3) Why would it ever be uncertain if a certain column was selected?

    Crummy database/sproc design

    @joe.edwards@imaginuity.com said:


    4) That method doesn't use any instance members and should probably be static.

    To be fair to the original authors, they went for the enterprisy style. The check column method is a member of an abstract base entity class, that all data object entities inherit from. So its fine that its in instance method, and not static.

    @joe.edwards@imaginuity.com said:


    5) 4 lines each for what should be single-line if statements.
    6) XML comments aren't fully filled-in.

    Semantics.... I don't like compact code, and I don't usually fill in each parameter on the comments. Some are kinda obvious :)

    @joe.edwards@imaginuity.com said:


    I doubt the connection is closed inside a finally block but that can neither be confirmed nor denied from this.

     

    Actually it is.

     



  • To add to this, why even have the function to begin with?  Why not just have a try/catch around your processing and if one of the fields don't exist just catch the IndexOutOfRangeException.  If an expected field isn't there, how valid is the rest of your data, just throw an exception and get out.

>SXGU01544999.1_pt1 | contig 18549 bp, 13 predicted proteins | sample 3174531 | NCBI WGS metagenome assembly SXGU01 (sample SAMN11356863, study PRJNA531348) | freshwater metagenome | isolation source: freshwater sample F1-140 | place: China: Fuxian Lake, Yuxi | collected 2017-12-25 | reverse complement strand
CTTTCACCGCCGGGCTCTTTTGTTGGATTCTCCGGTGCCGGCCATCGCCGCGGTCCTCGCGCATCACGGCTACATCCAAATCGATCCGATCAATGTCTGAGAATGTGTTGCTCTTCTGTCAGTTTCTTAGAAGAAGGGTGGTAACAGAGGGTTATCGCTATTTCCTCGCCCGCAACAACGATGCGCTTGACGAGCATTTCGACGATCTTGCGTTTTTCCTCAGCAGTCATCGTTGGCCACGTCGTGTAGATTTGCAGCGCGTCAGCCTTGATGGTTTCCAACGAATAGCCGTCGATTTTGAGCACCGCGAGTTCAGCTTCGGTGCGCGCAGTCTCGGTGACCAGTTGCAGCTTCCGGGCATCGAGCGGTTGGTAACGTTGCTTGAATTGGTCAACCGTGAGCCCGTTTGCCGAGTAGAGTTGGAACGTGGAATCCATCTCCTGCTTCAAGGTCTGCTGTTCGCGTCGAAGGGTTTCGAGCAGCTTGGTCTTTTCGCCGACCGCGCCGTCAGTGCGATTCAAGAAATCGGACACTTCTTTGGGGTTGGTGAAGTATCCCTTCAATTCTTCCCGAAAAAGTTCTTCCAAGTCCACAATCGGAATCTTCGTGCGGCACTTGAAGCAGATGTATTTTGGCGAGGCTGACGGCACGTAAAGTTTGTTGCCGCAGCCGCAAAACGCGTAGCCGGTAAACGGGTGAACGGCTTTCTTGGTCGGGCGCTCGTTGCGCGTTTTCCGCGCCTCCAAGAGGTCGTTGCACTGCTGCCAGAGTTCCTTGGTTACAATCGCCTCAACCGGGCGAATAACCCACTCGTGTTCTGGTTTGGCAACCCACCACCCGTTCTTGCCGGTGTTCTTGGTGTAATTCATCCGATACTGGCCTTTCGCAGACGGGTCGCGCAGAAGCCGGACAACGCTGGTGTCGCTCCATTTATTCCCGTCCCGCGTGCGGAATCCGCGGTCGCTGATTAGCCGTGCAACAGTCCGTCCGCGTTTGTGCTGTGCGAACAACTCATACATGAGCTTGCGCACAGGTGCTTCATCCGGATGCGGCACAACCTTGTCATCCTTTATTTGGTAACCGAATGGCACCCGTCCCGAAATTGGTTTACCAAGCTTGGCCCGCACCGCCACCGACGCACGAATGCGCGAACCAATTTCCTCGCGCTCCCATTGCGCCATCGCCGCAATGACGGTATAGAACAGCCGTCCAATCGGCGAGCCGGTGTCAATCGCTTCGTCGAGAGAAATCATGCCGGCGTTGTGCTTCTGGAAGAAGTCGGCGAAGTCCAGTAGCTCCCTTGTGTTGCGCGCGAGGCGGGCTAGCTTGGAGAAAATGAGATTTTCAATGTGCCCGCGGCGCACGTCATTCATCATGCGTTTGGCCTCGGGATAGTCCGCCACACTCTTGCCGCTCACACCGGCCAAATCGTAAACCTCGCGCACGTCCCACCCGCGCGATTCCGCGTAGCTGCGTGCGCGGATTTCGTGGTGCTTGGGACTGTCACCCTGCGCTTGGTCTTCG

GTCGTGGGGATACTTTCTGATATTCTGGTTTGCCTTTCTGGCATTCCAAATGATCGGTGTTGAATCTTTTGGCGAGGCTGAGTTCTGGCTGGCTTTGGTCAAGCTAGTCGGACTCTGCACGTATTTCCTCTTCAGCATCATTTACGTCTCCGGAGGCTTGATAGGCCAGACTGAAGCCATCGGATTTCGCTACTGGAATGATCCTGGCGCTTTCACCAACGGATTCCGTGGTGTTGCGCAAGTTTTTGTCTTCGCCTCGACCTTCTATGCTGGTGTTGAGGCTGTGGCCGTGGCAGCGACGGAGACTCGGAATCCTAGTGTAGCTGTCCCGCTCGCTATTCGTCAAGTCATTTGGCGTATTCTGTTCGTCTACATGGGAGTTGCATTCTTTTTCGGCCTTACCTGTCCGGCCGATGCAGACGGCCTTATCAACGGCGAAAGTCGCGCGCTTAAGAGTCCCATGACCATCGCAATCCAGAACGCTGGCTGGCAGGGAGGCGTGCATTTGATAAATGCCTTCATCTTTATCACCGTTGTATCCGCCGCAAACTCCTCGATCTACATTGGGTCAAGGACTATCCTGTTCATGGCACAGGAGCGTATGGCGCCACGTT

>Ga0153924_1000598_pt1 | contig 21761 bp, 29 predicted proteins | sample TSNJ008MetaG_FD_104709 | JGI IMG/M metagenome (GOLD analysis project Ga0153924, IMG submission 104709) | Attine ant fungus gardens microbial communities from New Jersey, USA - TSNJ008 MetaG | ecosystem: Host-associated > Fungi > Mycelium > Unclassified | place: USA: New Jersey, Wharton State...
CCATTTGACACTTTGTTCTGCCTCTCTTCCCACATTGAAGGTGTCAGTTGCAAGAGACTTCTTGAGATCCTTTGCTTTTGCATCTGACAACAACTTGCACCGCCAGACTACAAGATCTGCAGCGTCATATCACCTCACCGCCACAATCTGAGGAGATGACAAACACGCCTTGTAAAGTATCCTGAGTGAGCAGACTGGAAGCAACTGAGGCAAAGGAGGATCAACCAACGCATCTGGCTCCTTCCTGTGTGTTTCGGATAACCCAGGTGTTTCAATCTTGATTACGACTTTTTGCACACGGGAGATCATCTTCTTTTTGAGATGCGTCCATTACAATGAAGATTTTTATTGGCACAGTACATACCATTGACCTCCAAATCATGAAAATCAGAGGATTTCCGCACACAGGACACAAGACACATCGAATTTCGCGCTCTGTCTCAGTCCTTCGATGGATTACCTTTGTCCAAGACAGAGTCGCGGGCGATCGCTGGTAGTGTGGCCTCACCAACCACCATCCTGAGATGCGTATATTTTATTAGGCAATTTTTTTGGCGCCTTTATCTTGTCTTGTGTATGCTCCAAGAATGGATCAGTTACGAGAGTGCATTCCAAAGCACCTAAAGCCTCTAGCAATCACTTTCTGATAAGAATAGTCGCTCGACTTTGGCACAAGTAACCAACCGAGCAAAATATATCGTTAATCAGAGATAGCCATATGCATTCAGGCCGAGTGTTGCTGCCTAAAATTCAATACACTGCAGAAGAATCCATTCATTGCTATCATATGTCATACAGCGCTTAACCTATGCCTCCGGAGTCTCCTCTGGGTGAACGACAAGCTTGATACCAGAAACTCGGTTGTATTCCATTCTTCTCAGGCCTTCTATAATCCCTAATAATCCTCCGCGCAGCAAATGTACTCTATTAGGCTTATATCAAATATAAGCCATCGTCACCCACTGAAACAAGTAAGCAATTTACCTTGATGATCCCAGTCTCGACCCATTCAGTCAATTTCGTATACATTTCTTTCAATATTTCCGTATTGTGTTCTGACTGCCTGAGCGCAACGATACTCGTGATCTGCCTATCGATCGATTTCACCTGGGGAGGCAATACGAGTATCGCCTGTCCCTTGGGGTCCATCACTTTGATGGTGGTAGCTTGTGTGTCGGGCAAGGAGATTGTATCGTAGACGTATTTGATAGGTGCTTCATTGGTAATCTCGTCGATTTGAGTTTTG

• OK my turn.

    • ColumnExists method shouldn't be static (or used like a static method like it is now).  Make it a method of IDataReader.
    • Seems to me like it's possible (and likely) 1 or more columns would not exist, so you can't just fail if one of them isn't found.
    • In fact, this whole design seems crazy.  Can't you do something like reader.getColumns() that returns a Map of column name -> value?
    • Or, if you can't do that, maybe the Column objects (if they exist) can modify the entity object directly?
        foreach( Column c in reader.getColumns() ) c.modifyEntity(entity);

     

    @Jonathan Holland said:

     Came across this today:

            /// <summary>
            ///        Determines whether or not the specified column exists in the specified data reader.